This Year’s Christmas Eve Dance Was a Painstaking “Labor of Love”

Northland Church

Senior video producer Marcus Rhoads spent more than 50 hours animating thousands of video frames by hand to bring the “Spirit Break Out” dance to life. He has no regrets.

Q: The “Spirit Break Out” dance number was beautiful, Marcus! How did this come about?

A: Well, we were inspired by a video from a Japanese motion graphics performing artist called Enra that we found on YouTube. The idea was to use dance and motion graphics in tandem to share the profound thought of heaven coming to earth via the manger.

Q: How much work did it take to pull everything together?

A: A lot! First, we held several rehearsals with the dancers to lock in the routine, which was recorded and used to keyframe every individual element ...

Q: Wait. Keyframe? What does that mean ... in English?

A: Ha! For example … If I want a stream of particles to fly from the dancer’s hand while it’s swinging, I have to track the movement of her hand, frame-by-frame so the particles will follow her movement.

Q: So you animated each and every frame … by hand?!

A: Yup. A total of 6,420 frames.

It was probably 30 hours of keyframing and another 20 or so compiling all of the effects. There is software for automating the keyframing, but I wasn’t getting the results I wanted. To get a fluid, life-like feel to the motion, I ended up placing all of the keyframes by hand.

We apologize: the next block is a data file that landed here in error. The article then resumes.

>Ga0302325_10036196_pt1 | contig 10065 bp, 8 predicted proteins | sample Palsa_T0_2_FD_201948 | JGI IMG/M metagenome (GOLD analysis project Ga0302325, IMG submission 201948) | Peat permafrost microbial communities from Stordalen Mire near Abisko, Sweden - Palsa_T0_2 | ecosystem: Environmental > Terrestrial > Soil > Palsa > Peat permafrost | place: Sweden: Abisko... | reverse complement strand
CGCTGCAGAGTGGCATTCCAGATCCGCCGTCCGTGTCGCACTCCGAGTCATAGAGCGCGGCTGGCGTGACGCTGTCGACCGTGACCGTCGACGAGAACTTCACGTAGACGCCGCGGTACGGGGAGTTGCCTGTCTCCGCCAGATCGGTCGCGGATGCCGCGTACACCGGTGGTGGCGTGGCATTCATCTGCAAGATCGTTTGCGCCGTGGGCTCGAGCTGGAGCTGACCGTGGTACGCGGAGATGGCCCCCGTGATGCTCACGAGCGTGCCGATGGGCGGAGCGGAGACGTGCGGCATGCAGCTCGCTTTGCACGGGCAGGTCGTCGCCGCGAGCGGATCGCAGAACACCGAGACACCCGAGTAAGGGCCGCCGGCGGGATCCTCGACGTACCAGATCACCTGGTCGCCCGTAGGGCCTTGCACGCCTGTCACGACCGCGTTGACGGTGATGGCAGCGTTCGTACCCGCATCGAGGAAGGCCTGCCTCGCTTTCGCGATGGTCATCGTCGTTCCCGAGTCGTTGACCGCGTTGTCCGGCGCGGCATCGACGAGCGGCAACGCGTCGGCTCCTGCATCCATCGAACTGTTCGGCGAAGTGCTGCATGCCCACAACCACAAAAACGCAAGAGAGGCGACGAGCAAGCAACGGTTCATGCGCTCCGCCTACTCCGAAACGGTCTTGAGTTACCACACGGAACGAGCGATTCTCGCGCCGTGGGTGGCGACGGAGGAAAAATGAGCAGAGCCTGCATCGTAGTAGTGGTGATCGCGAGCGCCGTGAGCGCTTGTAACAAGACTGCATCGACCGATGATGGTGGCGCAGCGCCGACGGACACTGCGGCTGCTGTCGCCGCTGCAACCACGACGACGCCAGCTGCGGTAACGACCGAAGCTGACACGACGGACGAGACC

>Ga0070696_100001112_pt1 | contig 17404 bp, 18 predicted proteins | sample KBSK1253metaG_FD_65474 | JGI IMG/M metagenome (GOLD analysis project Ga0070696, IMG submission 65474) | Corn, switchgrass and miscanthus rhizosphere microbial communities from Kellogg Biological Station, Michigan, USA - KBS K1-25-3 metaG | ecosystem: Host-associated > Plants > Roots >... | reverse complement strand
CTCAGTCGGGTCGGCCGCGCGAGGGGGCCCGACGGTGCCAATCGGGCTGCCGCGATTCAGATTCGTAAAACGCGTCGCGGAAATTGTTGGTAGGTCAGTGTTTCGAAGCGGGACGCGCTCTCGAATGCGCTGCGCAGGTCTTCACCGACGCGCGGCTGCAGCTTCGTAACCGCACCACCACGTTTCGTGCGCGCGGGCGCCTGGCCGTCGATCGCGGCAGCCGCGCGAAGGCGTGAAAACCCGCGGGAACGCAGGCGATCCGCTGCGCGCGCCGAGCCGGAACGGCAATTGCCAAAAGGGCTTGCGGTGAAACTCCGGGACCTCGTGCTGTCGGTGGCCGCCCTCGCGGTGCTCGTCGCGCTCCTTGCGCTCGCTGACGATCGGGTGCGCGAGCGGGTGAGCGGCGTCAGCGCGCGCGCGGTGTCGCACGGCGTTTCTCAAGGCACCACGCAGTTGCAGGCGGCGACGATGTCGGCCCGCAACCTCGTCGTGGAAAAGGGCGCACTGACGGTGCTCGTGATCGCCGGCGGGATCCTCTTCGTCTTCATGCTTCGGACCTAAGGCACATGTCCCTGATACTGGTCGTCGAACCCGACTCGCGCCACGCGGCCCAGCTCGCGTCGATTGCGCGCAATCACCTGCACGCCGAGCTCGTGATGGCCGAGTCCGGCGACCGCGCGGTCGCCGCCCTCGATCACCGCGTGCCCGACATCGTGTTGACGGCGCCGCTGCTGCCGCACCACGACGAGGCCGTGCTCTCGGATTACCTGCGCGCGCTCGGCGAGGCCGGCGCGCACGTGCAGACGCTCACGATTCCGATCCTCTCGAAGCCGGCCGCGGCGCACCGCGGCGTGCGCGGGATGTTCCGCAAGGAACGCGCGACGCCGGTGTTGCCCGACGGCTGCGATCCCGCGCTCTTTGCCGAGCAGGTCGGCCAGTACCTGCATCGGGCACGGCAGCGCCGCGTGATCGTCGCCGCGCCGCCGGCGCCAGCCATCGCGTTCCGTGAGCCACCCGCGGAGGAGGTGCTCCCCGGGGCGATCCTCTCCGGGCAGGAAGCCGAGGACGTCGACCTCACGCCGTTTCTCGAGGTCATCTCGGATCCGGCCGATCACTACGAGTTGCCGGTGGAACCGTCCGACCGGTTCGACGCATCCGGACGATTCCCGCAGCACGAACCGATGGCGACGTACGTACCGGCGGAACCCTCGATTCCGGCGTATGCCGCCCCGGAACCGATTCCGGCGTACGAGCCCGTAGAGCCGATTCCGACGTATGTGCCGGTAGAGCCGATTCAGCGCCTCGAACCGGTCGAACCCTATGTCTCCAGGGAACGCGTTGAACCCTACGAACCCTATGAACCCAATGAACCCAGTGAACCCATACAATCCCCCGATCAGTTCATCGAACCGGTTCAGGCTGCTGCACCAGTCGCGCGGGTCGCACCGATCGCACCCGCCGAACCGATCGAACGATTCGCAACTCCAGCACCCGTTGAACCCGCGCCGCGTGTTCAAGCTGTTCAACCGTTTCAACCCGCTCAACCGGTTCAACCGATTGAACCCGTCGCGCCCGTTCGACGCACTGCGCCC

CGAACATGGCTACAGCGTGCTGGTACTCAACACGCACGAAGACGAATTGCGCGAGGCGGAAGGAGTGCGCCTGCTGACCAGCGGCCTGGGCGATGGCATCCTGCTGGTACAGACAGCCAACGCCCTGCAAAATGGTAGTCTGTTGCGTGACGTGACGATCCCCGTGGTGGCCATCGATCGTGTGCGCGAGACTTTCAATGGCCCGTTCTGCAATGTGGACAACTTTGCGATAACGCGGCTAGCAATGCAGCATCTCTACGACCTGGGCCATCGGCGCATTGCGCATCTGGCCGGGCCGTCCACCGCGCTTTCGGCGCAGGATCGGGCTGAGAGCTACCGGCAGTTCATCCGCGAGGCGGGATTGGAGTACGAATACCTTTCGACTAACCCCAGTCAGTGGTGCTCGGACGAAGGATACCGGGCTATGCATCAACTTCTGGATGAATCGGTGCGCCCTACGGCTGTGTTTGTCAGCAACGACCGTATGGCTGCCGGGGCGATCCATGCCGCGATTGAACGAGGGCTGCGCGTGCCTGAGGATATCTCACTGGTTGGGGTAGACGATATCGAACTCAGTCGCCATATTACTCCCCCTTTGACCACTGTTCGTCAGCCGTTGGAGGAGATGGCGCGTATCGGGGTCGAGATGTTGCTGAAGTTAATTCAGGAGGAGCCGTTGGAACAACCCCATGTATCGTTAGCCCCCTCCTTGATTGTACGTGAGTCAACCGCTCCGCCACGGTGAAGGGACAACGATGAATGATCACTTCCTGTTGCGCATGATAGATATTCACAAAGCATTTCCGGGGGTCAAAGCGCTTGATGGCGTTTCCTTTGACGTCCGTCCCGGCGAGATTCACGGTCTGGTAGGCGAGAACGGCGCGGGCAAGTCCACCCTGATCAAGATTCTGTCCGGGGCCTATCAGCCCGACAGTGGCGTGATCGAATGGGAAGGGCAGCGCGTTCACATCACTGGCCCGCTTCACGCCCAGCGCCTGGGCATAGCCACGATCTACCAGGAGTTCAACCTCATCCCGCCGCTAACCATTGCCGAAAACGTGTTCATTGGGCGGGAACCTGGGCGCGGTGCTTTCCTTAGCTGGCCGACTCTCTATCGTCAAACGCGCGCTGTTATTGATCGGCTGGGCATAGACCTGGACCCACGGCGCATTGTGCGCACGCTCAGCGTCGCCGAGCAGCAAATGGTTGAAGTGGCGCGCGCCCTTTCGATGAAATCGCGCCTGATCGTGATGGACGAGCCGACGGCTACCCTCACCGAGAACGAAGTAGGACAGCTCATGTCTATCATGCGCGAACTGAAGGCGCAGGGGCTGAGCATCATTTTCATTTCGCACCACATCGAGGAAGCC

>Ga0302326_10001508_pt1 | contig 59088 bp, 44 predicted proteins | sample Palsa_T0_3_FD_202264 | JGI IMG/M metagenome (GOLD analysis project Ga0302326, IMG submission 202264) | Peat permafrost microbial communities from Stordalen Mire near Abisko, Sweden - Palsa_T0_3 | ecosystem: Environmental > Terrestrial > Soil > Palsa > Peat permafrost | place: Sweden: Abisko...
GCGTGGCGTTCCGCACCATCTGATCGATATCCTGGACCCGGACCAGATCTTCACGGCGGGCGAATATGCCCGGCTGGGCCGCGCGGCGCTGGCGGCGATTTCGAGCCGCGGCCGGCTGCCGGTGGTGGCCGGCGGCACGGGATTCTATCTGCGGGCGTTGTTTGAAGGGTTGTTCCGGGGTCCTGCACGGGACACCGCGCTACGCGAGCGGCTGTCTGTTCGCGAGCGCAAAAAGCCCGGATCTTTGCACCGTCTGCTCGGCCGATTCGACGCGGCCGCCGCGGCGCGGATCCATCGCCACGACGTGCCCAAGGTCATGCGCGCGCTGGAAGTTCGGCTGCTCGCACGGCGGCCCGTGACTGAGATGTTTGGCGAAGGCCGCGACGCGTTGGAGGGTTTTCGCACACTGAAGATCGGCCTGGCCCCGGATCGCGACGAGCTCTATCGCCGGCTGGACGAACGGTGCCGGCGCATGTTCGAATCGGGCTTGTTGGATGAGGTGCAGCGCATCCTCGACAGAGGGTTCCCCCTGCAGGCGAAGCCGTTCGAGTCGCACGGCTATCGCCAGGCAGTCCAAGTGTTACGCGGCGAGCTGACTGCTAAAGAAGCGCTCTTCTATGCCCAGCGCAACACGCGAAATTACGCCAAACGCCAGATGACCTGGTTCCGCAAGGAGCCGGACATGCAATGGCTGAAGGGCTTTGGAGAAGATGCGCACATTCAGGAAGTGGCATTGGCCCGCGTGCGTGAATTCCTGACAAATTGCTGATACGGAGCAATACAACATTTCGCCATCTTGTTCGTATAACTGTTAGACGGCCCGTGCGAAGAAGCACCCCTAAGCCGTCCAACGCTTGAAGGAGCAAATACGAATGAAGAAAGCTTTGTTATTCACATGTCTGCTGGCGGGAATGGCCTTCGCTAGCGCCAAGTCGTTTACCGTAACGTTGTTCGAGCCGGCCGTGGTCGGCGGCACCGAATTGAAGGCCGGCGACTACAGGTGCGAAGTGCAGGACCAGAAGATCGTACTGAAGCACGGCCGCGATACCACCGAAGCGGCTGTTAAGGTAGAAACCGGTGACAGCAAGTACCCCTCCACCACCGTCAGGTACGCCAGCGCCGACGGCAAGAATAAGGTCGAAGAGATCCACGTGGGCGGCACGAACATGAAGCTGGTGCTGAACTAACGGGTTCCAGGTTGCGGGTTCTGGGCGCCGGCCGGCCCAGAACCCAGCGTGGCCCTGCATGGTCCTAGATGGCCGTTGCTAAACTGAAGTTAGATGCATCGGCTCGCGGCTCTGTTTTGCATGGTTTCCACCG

Q: Can you break down the process for us?

A: Sure, we started by capturing the dancers during rehearsal:

Then, the effects were animated based on their movements:

Finally, we put them together:

Q: Amazing! What software and projection did you use?

A: Warning: “Geek speak” ahead ...

We used Adobe After Effects with three main plugins: Trapcode Particular, Starglow and Form. The main video you see is front-projected, and there is also a video being rear-projected on the screen to add a warm glow and hide the shadows when you are viewing off-axis.

We used a 20,000-lumen projector for the front projection. (FYI. That’s bright!)

Q: So, you didn’t use motion capture to keep the dancers in sync with the effects?

A: Nope. There is a front-projected video as well as a rear-projected video that were perfectly synced to the music. It was then the job of the dancers to rehearse their cues over and over until they could hit every spot, every time.

Q: So which came first, the dance or the video?

A: That was actually the most difficult question when we started planning this. Ultimately, the dance was created first with ideas in mind of what the video would look like.

The first time we put the dance and video together in rehearsal, a lot of the animations didn’t line up; it took a while to determine which places the video needed to change and how the dancers needed to change their movements to match the video.

Q: Well, it turned out amazing. Kudos to you and your team.

A: Thanks! We’re very happy with how it turned out. It was a real collaborative effort that took a lot of people and a LOT of hours paying attention to every detail. Ultimately, our goal is to worship God and point people to Him. So it was a “labor of love,” for sure.

Watch the entire Christmas Eve 2015 service here. Got questions for Marcus that weren't answered here? Email him.

 

Spirit Break Out
Words and Music: Luke Hellebronth, Tim Hughes, Mykes Dhillon and Ben Bryant
Vocalist: Michelle Alexander
Dancers: Samantha Solberg and Lex Rodriguez
Choreography: Sheri Metcalf